For Ap­ple and oth­ers, tin sup­ply chain has ties to rebel-held Myan­mar mine United Wa State Army black­listed by US

Kuwait Times - - BUSINESS -

From a re­mote cor­ner of north­east­ern Myan­mar, an in­sur­gent army sells tin ore to sup­pli­ers of some of the world’s largest con­sumer com­pa­nies. More than 500 com­pa­nies, in­clud­ing lead­ing brands such as smart­phone maker Ap­ple, cof­fee gi­ant Star­bucks and lux­ury jew­eler Tif­fany & Co, list among their sup­pli­ers Chi­nese-con­trolled firms that in­di­rectly buy ore from the Man Maw mine near Myan­mar’s bor­der with China, a Reuters ex­am­i­na­tion of the sup­ply chain found.

The mine is con­trolled by the United Wa State Army (UWSA), which the United States placed un­der sanc­tions for al­leged nar­cotics traf­fick­ing in 2003. The seven com­pa­nies ex­tract­ing tin from the mine are all owned or con­trolled by Wa mil­i­tary and gov­ern­ment lead­ers, Wa of­fi­cials and peo­ple with close ties to UWSA lead­er­ship said. This po­ten­tially puts com­pa­nies, which also in­clude in­dus­trial con­glom­er­ate Gen­eral Elec­tric, at risk of vi­o­lat­ing sanc­tions that for­bid “di­rect or in­di­rect” deal­ings with black­listed groups, ac­cord­ing to a for­mer and a serv­ing US of­fi­cial and lawyers with ex­per­tise in sanc­tions en­force­ment.

Sev­eral sanc­tions ex­perts said the US gov­ern­ment was un­likely to fine com­pa­nies who un­wit­tingly used the Myan­mar tin. Still, it may force them to shift to new sup­pli­ers, they said. A Trea­sury De­part­ment spokes­woman said US sanc­tions “gen­er­ally pro­hibit US com­pa­nies from en­gag­ing in any di­rect or in­di­rect trans­ac­tions or deal­ings with in­di­vid­u­als or en­ti­ties” on a black­list, but de­clined fur­ther com­ment on spe­cific cir­cum­stances. The sit­u­a­tion il­lus­trates the dif­fi­cul­ties fac­ing multi­na­tion­als in mon­i­tor­ing sup­ply chains that have grown in­creas­ingly com­plex.

Fol­low­ing a 2012 US reg­u­la­tion, com­pa­nies have spent bil­lions of dol­lars scru­ti­niz­ing whether cer­tain min­er­als used in their prod­ucts come from mines con­trolled by armed groups in Cen­tral Africa. But the reg­u­la­tions do not re­quire them to as­sess the ori­gins of min­er­als from other con­flict zones. Ap­ple, Tif­fany and GE, and other com­pa­nies con­tacted by Reuters, said that to ful­fill those reg­u­la­tions they looked to an au­dit pro­gram de­signed by the in­dus­try group Con­flict Free Sourc­ing Ini­tia­tive (CFSI).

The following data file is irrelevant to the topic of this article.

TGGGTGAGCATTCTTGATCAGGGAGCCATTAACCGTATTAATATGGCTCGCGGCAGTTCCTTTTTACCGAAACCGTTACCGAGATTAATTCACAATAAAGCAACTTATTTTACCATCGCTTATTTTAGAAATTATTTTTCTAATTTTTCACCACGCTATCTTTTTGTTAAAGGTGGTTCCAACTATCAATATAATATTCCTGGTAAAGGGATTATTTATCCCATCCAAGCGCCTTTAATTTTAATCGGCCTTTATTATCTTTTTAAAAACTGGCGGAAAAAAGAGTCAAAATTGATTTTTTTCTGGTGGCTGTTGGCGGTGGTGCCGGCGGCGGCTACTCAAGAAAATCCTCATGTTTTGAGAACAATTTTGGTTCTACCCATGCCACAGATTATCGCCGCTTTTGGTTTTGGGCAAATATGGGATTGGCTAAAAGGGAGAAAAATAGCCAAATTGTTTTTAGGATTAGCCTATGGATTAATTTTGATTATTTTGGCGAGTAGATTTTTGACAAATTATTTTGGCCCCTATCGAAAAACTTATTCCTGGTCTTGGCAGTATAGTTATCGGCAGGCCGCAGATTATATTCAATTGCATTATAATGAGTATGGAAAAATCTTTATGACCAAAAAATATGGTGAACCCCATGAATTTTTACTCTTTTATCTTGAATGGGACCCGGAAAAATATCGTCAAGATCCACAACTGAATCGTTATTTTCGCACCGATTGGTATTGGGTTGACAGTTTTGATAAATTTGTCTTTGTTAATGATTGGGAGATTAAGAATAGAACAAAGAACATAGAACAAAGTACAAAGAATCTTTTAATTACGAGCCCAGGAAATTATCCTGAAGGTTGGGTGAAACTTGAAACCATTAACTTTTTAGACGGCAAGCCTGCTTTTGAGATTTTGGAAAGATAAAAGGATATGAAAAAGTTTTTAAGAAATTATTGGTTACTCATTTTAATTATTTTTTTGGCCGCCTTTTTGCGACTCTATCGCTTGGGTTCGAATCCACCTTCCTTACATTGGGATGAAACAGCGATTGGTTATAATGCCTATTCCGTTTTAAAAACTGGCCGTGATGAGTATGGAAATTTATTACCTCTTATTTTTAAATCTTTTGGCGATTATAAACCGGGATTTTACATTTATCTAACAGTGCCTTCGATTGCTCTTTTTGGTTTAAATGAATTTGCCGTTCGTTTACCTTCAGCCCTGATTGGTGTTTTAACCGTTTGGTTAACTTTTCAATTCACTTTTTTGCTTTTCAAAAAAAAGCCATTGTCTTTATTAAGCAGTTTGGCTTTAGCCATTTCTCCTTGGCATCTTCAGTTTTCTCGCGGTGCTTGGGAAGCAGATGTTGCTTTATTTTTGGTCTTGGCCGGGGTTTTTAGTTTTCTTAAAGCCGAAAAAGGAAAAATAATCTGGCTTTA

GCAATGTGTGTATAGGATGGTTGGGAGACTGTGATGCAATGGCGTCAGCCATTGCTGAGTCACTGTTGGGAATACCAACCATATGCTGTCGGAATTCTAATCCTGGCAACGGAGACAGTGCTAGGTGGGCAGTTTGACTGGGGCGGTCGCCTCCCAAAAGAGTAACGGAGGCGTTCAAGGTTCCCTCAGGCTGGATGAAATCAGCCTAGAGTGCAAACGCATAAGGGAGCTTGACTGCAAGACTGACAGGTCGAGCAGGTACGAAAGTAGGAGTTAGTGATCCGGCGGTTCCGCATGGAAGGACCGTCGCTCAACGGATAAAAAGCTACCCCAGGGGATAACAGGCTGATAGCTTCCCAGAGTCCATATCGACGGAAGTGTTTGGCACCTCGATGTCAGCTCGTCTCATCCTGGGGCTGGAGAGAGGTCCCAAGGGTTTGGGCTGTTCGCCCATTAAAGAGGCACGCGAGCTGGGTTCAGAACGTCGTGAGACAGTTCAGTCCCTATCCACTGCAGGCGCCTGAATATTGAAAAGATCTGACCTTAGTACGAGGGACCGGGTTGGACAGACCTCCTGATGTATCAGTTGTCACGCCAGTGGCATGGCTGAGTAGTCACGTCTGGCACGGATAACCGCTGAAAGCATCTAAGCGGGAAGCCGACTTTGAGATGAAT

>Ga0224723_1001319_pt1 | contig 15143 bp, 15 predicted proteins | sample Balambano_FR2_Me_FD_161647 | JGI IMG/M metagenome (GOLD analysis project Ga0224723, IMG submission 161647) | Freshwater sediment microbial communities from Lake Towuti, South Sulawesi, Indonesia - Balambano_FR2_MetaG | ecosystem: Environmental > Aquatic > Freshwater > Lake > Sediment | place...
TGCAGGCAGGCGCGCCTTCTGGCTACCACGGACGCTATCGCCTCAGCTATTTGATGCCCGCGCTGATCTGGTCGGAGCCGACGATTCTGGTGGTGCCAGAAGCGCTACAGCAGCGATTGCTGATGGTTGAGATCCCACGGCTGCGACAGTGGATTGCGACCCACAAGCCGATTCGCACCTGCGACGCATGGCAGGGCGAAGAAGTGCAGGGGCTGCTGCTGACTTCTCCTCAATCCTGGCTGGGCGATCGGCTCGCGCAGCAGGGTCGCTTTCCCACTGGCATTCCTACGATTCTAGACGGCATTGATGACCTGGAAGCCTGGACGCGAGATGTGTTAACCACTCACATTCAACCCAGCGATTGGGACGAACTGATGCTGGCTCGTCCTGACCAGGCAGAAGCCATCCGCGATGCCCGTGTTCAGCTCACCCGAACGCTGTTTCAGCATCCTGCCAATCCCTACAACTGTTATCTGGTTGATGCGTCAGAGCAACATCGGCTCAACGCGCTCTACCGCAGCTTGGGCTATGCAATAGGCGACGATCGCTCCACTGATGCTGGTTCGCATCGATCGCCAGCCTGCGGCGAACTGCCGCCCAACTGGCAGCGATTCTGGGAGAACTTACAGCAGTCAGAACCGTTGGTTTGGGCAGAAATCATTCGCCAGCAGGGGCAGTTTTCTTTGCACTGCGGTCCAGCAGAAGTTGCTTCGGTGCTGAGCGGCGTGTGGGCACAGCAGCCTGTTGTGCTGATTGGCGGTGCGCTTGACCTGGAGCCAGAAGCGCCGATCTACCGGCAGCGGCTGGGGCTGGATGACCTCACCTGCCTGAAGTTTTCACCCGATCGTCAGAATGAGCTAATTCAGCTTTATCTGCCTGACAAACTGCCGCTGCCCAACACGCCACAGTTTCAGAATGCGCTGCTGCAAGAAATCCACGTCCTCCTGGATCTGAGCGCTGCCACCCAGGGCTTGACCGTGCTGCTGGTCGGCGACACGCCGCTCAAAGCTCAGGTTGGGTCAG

A CFSI pro­gram di­rec­tor said the group was “aware of tin ex­ports from Myan­mar to other coun­tries and of se­cu­rity and hu­man rights is­sues in Myan­mar”. The group said it was up­dat­ing its au­dit re­quire­ments to in­clude “a broader def­i­ni­tion of con­flict-af­fected and high-risk ar­eas”. Tin sup­ply chain ex­pert at mon­i­tor­ing group Global Wit­ness, Sophia Pickles, said com­pa­nies must not wholly out­source due dili­gence re­spon­si­bil­ity to a scheme that has ex­clu­sively fo­cused on cen­tral Africa. “Com­pa­nies, not schemes, bear the pri­mary re­spon­si­bil­ity for en­sur­ing that sup­ply chains are re­spon­si­ble,” she said.

Most of the tin mined glob­ally is used as sol­der in elec­tron­ics, for mak­ing bat­ter­ies and plating. The Man Maw mine roiled the global tin mar­ket when huge quan­ti­ties of high grade ore were dis­cov­ered around 2013. An­nual pro­duc­tion is now es­ti­mated at about 33,000 tons of tin con­cen­trate, more than a 10th of global out­put of the metal. The mine is con­trolled by the UWSA, the strong­est of the myr­iad armed groups that have kept Myan­mar in a state of near-per­pet­ual civil war for decades. Reuters vis­ited the re­mote mine last month, the first in­ter­na­tional me­dia or­ga­ni­za­tion to do so.

In­ter­views with of­fi­cials run­ning the mine, UWSA lead­ers and ex­ec­u­tives at Asian tin sup­pli­ers, to­gether with an ex­am­i­na­tion of pub­lic dis­clo­sures of sup­pli­ers made by com­pa­nies in reg­u­la­tory fil­ings, in­di­cate Wa tin likely ends up in an ar­ray of prod­ucts made by US and other in­ter­na­tional com­pa­nies. Tin from Man Maw pro­vides rev­enue crit­i­cal to the sur­vival of the self-pro­claimed Wa State and its rulers, who have re­fused to dis­arm or par­tic­i­pate in Myan­mar’s peace process. “There are dozens of trucks car­ry­ing tin ore to China ev­ery morn­ing,” the head of the Wa ter­ri­tory for­eign af­fairs of­fice, Zhao Guo An, told Reuters. “Tin min­ing is the pil­lar of our econ­omy. It’s the big­gest source of in­come.” —Reuters

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